The resupply portion of the business represents an important recurring revenue aspect of Graymark’s business model.  Patients compliant on their CPAP devices typically receive four shipments of maintenance supplies annually. Read the rest of this entry

A study by scientists at the University of Birmingham has found that people that have type 2 diabetes and do not sleep well are at a higher risk of complaints such as eye disease, foot problems and amputation .
The research involved monitoring 231 type 2 diabetes patients, 149 of which had obstructive sleep apnea (OSA), a sleep disorder resulting from disturbed breathing. They showed there were 48 per cent of those with eye damage in the obstructive sleep apnea (OSA) group, as compared with only 20 per cent in the group without obstructive sleep apnea (OSA). Read the rest of this entry

According to research presented at the School of Medicine and the University of Navarra Hospital by Dr. Roberto Muñoz, a physician of the Neurology Service of the Hospital Complex of Navarra, those persons with serious cases of sleep apnea have more than twice the possibility of suffering an ischemic stroke. Specifically, 2.5 times more.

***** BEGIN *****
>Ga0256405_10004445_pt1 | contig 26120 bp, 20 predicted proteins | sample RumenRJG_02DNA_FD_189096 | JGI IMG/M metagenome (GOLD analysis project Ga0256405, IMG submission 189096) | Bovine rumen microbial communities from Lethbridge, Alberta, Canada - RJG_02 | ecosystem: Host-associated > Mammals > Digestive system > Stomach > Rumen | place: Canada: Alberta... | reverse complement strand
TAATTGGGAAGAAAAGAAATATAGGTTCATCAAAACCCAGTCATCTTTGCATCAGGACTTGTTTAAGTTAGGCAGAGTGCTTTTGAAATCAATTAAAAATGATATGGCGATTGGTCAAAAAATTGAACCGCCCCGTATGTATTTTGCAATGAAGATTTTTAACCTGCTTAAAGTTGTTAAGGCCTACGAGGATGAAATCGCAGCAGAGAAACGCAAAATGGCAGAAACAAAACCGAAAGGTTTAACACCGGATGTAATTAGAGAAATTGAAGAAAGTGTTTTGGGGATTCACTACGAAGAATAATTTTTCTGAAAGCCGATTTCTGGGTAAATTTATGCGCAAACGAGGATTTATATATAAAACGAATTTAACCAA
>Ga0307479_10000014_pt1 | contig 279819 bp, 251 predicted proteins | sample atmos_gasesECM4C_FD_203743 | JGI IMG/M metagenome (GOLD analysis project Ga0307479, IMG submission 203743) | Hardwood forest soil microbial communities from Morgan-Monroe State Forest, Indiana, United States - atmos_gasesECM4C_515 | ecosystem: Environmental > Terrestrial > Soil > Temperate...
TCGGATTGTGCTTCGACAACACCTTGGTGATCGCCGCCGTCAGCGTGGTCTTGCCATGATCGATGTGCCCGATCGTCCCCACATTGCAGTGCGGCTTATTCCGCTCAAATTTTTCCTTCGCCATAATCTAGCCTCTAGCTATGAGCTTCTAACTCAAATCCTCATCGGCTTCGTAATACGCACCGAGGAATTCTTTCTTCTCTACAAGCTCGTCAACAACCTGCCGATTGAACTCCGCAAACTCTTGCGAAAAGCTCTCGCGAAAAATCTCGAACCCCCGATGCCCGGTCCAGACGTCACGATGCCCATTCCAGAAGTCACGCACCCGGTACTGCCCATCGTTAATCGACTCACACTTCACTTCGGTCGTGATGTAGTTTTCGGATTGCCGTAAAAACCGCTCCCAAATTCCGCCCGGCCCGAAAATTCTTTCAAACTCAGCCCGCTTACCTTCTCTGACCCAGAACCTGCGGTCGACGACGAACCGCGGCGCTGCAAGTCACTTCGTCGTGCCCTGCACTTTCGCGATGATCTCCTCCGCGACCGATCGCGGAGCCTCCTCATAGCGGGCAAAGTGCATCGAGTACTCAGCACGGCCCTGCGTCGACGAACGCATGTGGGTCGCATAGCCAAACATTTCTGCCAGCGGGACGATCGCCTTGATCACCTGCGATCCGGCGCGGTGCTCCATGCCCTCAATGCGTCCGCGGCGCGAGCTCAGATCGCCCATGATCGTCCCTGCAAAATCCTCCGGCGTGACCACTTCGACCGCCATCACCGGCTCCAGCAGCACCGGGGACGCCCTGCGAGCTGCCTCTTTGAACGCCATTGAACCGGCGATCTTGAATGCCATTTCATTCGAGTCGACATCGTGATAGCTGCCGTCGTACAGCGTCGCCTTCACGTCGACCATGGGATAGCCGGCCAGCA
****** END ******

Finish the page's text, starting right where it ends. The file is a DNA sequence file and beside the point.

This was confirmed in an study undertaken for his doctoral dissertation among 394 subjects aged 70 or more. “After studying the quality of their sleep, we tracked the volunteers over the course of six years. After which, 20 of the study subjects had suffered a stroke”, explained this native Pamplonan. Furthermore, he confirmed that in addition to the fact that sleep apnea affects above all persons of middle and advanced age—it is estimated that 5% of all adults suffer from it—this prevalence may significantly increase with age. Read the rest of this entry